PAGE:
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By Brandon Moseley

Congresswoman Terri Sewell (D-AL07) voted on Tuesday to pass critical legislation to prevent a first-ever default on federal debt. The bill, which Senate Democrats passed on October 7, with the assistance of Republican Senate Minority Leader Mitch McConnell (R-Kentucky), will keep the United States under the debt limit through at least December 3rd.

“Defaulting on our credit would cause an unprecedented economic collapse, hurting every American and every Alabamian,” said Sewell. “Contrary to what some would have you believe, suspending the debt limit does not authorize any new spending. This is about paying bills that have piled up under previous administrations including President Trump's. Addressing the debt ceiling is the responsible thing to do, and I was proud to join my Democratic colleagues to protect families from catastrophe and pay our bills.”

President Joe Biden is expected to sign the legislation into law, avoiding a government shutdown. This means that the federal government will be able to continue borrowing money to meet its financial obligations for another two months. This action only addresses previously approved spending, including bipartisan COVID relief, payments to Social Security recipients, payments of veterans’ benefits and paychecks for members of the military, and does not authorize future spending.

Senate Republicans continue to block action on a House-passed bill that eliminates the debt ceiling after the 2022 midterm elections. This would avoid default on the debt, but would also allow Democrats to pass $4.5 trillion in partisan spending plans supported by Democrats alone through the budget reconciliation process.

Republicans oppose the massive growth in the power and scope of federal social programs and warn that adding that much debt that quickly while raising corporate tax rates and rates for upper-income earners could hamper the economy going forward while imposing tenets of the controversial green new deal.

Congressman Gary Palmer (AL-06) said Democrats seem "oblivious" to the national debt crisis.

“Democrats just raised the debt limit while also trying to pass the most expensive piece of legislation in the history of the United States,” Palmer said. “We are already at a point where U.S. debt is at 125 percent of our GDP (Gross Domestic Product). This means that our debt is now 25 percent larger than the entire U.S. economy. The debate over raising the debt limit should have been a pause point to allow Democrats and Republicans to work together to deal with our unsustainable debt. The reckless disregard for our debt crisis has become a national security threat, and it is undermining the security and well-being of the current and future generations. Instead of increasing the debt limit while trying to spend over $5 trillion more, Congress should be working to craft legislation focused on growing our economy, ensuring our energy security, creating jobs, and finding every reasonable way to reduce our debt, which has become a major threat to the future of all Americans.”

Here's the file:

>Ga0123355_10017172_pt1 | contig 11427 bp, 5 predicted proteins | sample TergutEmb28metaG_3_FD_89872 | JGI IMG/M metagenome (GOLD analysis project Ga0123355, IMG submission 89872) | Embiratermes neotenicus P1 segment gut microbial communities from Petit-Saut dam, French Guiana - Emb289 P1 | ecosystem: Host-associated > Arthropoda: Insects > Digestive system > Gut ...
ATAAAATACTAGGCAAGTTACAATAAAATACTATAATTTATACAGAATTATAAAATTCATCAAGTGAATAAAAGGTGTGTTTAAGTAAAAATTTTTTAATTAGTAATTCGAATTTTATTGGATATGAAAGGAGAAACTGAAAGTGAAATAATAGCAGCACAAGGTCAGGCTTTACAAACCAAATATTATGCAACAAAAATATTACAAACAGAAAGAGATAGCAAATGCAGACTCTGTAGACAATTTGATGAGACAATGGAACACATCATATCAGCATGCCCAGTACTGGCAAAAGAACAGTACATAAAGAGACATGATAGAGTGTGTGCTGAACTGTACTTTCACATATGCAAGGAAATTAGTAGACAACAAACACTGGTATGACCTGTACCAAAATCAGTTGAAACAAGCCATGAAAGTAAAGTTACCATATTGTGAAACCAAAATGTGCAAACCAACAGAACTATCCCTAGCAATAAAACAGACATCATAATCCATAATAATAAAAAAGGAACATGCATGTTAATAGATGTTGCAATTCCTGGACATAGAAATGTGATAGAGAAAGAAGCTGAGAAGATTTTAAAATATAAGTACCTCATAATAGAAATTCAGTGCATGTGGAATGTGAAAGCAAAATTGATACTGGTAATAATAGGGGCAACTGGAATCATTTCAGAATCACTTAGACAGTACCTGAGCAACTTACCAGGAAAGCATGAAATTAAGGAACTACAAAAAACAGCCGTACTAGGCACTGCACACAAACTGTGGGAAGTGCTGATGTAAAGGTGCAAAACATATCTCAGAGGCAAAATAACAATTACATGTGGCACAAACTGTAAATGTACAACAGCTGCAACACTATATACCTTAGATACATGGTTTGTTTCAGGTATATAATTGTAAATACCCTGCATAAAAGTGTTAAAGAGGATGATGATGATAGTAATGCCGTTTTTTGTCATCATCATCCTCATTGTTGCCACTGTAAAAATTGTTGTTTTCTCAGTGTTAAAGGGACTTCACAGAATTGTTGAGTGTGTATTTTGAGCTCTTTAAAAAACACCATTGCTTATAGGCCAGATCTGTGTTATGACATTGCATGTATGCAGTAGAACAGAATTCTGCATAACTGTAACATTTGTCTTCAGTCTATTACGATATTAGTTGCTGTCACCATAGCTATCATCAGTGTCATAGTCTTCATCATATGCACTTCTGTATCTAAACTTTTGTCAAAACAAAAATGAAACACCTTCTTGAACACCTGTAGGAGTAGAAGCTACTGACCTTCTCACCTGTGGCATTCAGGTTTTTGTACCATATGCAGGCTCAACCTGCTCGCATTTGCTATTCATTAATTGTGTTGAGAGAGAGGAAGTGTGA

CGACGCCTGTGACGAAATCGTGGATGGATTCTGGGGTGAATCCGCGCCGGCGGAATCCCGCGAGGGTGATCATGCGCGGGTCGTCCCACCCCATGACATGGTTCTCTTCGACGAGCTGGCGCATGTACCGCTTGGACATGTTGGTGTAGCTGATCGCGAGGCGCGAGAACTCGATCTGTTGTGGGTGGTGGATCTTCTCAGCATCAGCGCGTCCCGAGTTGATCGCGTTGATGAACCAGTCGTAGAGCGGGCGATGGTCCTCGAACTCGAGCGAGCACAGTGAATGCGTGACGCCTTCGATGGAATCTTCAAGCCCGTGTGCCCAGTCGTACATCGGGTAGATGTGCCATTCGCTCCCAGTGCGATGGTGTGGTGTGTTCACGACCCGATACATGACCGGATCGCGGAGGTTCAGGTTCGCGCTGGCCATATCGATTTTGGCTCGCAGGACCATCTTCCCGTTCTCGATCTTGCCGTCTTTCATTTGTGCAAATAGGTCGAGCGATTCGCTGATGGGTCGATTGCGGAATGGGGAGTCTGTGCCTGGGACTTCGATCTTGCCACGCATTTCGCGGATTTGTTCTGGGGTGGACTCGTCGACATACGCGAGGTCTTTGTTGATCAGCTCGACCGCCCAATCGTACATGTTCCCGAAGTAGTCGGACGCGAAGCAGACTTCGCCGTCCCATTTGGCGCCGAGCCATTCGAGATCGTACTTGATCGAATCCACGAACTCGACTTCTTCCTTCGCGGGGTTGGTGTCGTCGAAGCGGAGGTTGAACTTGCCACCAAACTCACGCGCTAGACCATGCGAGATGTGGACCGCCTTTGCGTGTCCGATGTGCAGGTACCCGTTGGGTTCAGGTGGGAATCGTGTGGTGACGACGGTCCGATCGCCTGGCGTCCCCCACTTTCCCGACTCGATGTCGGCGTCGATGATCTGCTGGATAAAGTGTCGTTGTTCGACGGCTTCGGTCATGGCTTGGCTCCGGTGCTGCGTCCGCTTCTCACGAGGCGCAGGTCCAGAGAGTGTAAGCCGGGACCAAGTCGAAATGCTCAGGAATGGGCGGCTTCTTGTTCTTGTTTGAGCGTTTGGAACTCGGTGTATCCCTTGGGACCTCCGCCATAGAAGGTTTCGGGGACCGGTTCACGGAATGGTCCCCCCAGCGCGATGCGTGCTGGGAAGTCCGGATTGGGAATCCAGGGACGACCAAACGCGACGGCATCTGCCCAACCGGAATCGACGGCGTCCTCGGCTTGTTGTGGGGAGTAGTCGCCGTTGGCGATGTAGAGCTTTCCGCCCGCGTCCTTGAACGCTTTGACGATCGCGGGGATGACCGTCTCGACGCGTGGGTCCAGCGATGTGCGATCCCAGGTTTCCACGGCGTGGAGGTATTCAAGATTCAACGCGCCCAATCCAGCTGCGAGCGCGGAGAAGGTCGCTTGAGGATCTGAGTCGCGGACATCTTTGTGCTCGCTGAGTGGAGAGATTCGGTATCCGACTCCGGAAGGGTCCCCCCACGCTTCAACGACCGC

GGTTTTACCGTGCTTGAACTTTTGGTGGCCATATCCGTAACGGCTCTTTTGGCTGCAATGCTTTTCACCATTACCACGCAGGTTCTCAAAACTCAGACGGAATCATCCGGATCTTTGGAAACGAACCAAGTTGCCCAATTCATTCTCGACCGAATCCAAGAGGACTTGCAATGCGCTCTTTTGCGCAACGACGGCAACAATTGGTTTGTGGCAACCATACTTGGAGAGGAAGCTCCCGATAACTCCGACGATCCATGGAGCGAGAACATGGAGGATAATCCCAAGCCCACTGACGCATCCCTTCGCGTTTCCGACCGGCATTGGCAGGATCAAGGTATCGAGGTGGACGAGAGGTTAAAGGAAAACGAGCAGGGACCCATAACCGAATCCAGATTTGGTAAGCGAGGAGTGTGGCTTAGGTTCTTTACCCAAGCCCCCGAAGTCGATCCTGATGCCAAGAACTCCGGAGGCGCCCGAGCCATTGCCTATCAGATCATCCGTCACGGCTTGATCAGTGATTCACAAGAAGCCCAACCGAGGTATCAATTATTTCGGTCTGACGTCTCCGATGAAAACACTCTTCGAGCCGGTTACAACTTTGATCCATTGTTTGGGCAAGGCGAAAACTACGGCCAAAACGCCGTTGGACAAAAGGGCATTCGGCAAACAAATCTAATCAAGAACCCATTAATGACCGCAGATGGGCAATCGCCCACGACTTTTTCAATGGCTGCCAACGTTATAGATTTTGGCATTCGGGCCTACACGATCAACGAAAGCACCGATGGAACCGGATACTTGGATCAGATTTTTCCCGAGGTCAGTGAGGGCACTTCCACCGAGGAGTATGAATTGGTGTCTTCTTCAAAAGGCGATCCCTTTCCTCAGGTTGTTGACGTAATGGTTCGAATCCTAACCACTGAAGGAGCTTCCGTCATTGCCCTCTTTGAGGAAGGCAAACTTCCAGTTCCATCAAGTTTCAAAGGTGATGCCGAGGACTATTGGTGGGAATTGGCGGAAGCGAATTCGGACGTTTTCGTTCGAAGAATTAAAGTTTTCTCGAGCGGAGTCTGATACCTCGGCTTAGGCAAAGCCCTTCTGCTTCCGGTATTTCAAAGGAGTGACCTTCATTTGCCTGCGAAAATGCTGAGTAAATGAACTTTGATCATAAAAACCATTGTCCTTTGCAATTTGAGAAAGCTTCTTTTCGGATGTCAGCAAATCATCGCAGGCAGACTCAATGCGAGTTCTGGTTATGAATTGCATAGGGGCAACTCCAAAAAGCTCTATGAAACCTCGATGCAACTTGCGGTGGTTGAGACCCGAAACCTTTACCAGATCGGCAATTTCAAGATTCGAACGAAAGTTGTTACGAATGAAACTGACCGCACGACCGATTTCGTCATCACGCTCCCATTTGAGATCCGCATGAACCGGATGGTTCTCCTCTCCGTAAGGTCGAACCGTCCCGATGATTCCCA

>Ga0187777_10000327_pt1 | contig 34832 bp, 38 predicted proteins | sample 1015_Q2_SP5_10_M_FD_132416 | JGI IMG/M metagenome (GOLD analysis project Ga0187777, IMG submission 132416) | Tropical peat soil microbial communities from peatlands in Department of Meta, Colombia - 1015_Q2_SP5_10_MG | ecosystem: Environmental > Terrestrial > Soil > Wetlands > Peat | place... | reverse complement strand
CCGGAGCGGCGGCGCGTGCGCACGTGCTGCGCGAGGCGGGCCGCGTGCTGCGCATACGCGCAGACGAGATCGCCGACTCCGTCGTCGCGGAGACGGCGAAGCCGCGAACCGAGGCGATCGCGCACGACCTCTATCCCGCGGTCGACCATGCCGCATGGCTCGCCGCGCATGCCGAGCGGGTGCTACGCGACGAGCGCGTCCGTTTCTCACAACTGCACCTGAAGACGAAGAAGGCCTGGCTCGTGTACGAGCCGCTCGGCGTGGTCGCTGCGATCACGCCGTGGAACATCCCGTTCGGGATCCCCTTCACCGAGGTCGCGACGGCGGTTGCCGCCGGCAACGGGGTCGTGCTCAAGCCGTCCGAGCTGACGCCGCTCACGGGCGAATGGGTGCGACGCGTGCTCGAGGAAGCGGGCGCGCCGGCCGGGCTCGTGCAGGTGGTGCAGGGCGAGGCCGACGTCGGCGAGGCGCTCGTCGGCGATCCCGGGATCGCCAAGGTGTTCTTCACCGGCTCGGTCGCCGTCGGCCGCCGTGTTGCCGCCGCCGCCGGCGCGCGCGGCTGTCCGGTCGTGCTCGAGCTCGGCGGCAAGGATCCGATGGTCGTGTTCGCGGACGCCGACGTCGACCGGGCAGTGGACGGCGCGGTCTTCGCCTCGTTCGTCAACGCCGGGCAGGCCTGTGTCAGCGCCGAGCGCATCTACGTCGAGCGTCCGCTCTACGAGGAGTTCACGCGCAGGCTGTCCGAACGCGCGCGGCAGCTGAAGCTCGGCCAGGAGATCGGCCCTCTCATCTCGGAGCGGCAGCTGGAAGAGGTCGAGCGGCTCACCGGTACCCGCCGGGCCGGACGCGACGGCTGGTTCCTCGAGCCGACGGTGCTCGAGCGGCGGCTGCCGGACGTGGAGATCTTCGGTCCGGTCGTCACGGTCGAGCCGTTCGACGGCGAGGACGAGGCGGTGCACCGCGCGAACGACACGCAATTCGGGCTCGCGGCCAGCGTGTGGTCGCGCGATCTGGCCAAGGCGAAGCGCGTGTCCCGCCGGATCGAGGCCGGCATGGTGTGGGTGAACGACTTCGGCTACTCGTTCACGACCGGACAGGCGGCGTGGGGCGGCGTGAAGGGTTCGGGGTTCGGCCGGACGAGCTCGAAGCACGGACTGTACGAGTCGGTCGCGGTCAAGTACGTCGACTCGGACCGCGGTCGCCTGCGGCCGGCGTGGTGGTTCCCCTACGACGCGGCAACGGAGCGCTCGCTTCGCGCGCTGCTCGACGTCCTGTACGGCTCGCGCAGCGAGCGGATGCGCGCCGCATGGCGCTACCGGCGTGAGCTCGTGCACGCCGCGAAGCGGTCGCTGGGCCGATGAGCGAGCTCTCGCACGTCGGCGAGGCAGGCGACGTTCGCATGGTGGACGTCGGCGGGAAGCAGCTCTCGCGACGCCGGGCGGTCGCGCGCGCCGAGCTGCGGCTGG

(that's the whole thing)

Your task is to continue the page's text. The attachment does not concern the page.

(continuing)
The Senate Parliamentarian has ruled that Democrats can pass their spending bills through the budget reconciliation process (which takes just a simple majority); but cannot raise the debt ceiling through the same process, meaning that a debt limit bill requires 60 votes – at least 10 Republicans in the present composition of the Senate if every Democrat supported it.

McConnell has refused to support allowing the Democrats to eliminate the debt ceiling until after the 2022 midterm elections so that Democrats can pass their partisan spending bills.

Presently only 3% of the current debt was accumulated under President Biden, while more than 27% was incurred under President Donald J. Trump.

Economists warn that a default could trigger a global economic collapse and devastate the financial markets. A recent study by Moody’s showed that a debt default would: potentially wipe out $15 trillion in household wealth; lead to the loss of up to six million jobs and double the unemployment rate, surging up to 9%.

Over the last decade, every time the debt limit has needed to be addressed, Congress has acted on a bipartisan basis—including three times under President Trump.  Republicans added $7.8 trillion to the federal debt during the Trump administration, including three COVID-19 relief bills and a $2 trillion tax cut. Democrats supported raising the debt ceiling during the Trump administration because the full faith and credit of the United States must never come under threat.

Congresswoman Terri Sewell is in her sixth term representing Alabama’s Seventh Congressional District. Sewell is a member of the House leadership team.

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